Major Problem when Upgrading a UserLAnd Linux Guest System via ‘apt-get’.

A fact which I had blogged about before was, that I had installed a Debian 10 Linux Guest System on the Android, Google Pixel C Tablet, using the Android app ‘UserLAnd’. This Debian 10 version was compiled by the package maintainers to run on an ARM-64 CPU.

Well, along with major updates to Debian 9 / Stretch, the Debian maintainers have just issued an update to Debian 10 / Buster, from version 10.0 to version 10.1 . The problem? When trying to perform the upgrade via ‘sudo apt-get’, the process hangs over the attempt to update or install ‘systemd’, and then configure it. Apparently, doing this requires full root privileges, because ‘systemd’ would normally control how services run in the background with ‘root’, but UserLAnd does not allow any part of its Guest System to run as ‘root’.

This could become a stumbling-block, in any future updates.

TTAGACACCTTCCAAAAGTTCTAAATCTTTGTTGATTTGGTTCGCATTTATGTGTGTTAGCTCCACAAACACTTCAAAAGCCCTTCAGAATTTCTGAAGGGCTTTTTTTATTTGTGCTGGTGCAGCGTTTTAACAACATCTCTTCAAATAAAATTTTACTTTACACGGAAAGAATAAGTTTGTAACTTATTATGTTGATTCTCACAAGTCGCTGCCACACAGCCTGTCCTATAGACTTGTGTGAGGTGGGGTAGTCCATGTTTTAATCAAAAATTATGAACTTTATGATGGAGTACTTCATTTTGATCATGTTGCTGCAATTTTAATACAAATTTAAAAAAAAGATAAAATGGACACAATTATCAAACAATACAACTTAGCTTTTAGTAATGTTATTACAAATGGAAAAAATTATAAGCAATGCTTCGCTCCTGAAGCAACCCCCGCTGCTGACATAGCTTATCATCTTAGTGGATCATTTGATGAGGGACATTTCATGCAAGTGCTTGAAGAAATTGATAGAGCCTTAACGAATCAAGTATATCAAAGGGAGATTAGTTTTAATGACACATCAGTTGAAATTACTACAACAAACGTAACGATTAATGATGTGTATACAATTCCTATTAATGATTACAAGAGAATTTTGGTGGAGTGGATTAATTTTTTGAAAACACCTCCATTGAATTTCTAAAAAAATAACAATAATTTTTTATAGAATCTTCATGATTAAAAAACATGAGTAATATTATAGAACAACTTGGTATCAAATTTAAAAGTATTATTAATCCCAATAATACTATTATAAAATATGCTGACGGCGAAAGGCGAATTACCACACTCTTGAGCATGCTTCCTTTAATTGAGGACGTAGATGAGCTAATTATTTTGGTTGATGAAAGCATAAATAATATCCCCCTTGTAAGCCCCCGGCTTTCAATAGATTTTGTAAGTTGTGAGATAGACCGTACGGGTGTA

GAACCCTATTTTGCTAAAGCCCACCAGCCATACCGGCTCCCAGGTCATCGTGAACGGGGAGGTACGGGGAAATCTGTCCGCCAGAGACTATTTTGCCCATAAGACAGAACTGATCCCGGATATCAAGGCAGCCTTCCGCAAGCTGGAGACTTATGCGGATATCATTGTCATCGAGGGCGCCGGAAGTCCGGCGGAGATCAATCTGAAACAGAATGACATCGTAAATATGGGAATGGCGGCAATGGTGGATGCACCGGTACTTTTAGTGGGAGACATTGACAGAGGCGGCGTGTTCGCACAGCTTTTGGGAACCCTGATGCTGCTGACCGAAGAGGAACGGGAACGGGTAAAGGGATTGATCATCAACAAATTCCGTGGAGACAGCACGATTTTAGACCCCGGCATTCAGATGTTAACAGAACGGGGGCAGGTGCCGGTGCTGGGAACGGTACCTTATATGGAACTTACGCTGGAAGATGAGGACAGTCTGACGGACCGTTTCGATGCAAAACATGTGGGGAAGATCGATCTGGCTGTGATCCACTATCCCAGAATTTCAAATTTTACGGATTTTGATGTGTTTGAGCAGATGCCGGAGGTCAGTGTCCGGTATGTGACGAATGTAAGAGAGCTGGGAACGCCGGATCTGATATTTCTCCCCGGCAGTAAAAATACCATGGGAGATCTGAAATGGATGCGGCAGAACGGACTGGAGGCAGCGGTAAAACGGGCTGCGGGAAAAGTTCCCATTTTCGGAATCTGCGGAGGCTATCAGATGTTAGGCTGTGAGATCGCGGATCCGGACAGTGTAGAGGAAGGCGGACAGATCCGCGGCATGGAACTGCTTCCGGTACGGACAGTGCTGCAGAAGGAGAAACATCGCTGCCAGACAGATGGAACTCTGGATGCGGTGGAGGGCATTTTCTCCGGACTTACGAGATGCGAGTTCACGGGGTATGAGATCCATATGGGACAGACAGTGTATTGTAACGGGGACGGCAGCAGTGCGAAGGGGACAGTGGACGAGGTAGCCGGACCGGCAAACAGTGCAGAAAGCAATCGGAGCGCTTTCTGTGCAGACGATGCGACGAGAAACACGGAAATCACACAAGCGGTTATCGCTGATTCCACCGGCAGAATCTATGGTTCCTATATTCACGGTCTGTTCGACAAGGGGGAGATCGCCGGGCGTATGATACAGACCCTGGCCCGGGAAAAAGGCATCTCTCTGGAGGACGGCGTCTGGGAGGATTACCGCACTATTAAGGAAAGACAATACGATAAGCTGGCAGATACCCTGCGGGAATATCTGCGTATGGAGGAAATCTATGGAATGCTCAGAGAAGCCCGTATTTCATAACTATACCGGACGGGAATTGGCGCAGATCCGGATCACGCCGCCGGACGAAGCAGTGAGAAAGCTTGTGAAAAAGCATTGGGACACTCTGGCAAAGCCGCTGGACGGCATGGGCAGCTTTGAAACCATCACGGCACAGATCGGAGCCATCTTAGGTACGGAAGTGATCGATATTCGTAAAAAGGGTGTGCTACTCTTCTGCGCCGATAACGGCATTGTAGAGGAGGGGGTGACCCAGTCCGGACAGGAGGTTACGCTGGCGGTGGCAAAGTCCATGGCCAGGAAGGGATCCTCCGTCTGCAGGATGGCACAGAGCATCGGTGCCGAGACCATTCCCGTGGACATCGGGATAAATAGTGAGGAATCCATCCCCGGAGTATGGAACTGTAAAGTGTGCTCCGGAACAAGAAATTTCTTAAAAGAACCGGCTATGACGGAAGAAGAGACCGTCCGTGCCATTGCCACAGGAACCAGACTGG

The ‘solution’ which I attempted to apply was, to remove everything that depends on ‘systemd’, and to re-apply the upgrade in total. But the net effect of that is, to remove many more packages than I intended to remove, including all things related to ‘Gtk 3′, ‘LXTerminal’, as well as key components that allow ‘LXDE’, the Lightweight Desktop Manager, to function at all.

Caution: This would have been a completely unsafe thing to do on a real computer, and was only plausible because the setup in question was virtual in some way, and also expendable. This would normally brick the computer…

When the makers of UserLAnd provided easy screen-shortcuts to install Debian and LXDE, they knew how to modify the installation script, to ignore whatever problems result from installing LXDE and its dependencies in a ‘proot’ed environment. But I don’t know those tricks. (:1) So at one point I had a partially gutted system, without LXDE really installed.

But the (Android) devs behind UserLAnd also provided a quick workaround for that problem. The next time I exited the corrupted session, and re-launched LXDE from the UserLAnd menu, this Android app recognized that LXDE was no longer installed, and simply reinstalled it for me, after which I could access it again.

Once I had done this, my wallpaper was a black background, and quite a few of the installed applications were no longer installed. And so what I needed to do next was, to run the equivalent of the following command: